Thousands of hosts on a gigabit LAN, maybe not

Miles Fidelman mfidelman at
Fri May 8 20:02:13 UTC 2015

Forgot to mention - you might also want to check out Beowulf clusters - 
there's an email list at - probably some useful 
info in the list archives, maybe a good place to post your query.


Miles Fidelman wrote:
> John Levine wrote:
>> Some people I know (yes really) are building a system that will have
>> several thousand little computers in some racks.  Each of the
>> computers runs Linux and has a gigabit ethernet interface.  It occurs
>> to me that it is unlikely that I can buy an ethernet switch with
>> thousands of ports, and even if I could, would I want a Linux system
>> to have 10,000 entries or more in its ARP table.
>> Most of the traffic will be from one node to another, with
>> considerably less to the outside.  Physical distance shouldn't be a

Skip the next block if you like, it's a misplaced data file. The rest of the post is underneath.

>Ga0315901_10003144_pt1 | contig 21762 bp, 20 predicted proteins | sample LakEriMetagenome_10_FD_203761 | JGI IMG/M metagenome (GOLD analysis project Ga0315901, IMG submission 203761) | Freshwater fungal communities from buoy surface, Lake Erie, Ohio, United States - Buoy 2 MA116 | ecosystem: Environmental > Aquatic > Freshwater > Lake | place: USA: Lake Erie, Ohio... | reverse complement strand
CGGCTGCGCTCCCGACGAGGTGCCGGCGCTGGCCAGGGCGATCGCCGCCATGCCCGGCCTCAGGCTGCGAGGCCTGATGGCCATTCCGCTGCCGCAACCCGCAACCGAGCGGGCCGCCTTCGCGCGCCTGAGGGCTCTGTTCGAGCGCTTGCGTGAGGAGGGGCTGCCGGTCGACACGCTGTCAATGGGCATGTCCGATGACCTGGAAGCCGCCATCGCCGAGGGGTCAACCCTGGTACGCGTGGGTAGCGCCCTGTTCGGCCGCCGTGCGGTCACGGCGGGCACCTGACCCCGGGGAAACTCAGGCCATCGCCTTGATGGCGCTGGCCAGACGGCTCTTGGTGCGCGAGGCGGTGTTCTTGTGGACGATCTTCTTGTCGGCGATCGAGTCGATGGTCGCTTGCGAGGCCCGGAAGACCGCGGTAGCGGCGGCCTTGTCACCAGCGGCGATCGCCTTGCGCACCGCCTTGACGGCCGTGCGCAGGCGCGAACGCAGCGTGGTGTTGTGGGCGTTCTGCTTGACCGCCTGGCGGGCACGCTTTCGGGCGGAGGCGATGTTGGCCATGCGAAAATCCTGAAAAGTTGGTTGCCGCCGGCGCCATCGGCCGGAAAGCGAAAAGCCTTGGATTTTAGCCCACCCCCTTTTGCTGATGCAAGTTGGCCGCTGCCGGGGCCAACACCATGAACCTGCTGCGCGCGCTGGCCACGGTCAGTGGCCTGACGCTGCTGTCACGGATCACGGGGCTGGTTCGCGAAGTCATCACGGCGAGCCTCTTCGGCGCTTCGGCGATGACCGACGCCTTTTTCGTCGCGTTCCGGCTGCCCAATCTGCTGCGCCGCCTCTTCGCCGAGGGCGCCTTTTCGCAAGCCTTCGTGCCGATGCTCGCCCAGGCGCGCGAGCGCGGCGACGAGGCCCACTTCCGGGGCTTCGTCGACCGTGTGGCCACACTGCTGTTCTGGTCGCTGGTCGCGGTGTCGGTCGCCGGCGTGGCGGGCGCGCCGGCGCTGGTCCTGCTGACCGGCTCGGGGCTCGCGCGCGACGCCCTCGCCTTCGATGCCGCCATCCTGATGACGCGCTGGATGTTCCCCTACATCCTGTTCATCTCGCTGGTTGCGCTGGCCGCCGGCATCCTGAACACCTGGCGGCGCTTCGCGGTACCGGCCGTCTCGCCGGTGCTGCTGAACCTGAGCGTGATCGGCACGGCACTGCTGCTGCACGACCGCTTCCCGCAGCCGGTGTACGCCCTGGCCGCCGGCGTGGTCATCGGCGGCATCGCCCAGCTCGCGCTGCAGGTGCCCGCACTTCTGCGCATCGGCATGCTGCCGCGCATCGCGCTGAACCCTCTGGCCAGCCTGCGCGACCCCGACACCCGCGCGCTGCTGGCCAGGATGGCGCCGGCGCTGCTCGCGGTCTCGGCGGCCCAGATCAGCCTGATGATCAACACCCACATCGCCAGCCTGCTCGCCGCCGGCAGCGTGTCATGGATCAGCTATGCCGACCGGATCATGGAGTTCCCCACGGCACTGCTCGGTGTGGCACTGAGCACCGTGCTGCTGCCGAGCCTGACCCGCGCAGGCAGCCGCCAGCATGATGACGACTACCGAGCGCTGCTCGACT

>> problem since everything's in the same room, maybe the same rack.
>> What's the rule of thumb for number of hosts per switch, cascaded
>> switches vs. routers, and whatever else one needs to design a dense
>> network like this?  TIA
> It's become fairly commonplace to build supercomputers out of clusters 
> of 100s, or 1000s of commodity PCs, see, for example:
> or
> (a cluster of 1760 playstations at AFRL Rome Labs)
> Interestingly, all the documentation I can find is heavy on the 
> software layers used to cluster resources - but there's little about 
> hardware configuration other than pretty pictures of racks with lots 
> of CPUs and lots of wires.
> If the people you know are trying to do something similar - it might 
> be worth some nosing around the Rocks community, or some phone calls.  
> I expect that interconnect architecture and latency might be a bit of 
> an issue for this sort of application.
> Miles Fidelman

In theory, there is no difference between theory and practice.
In practice, there is.   .... Yogi Berra

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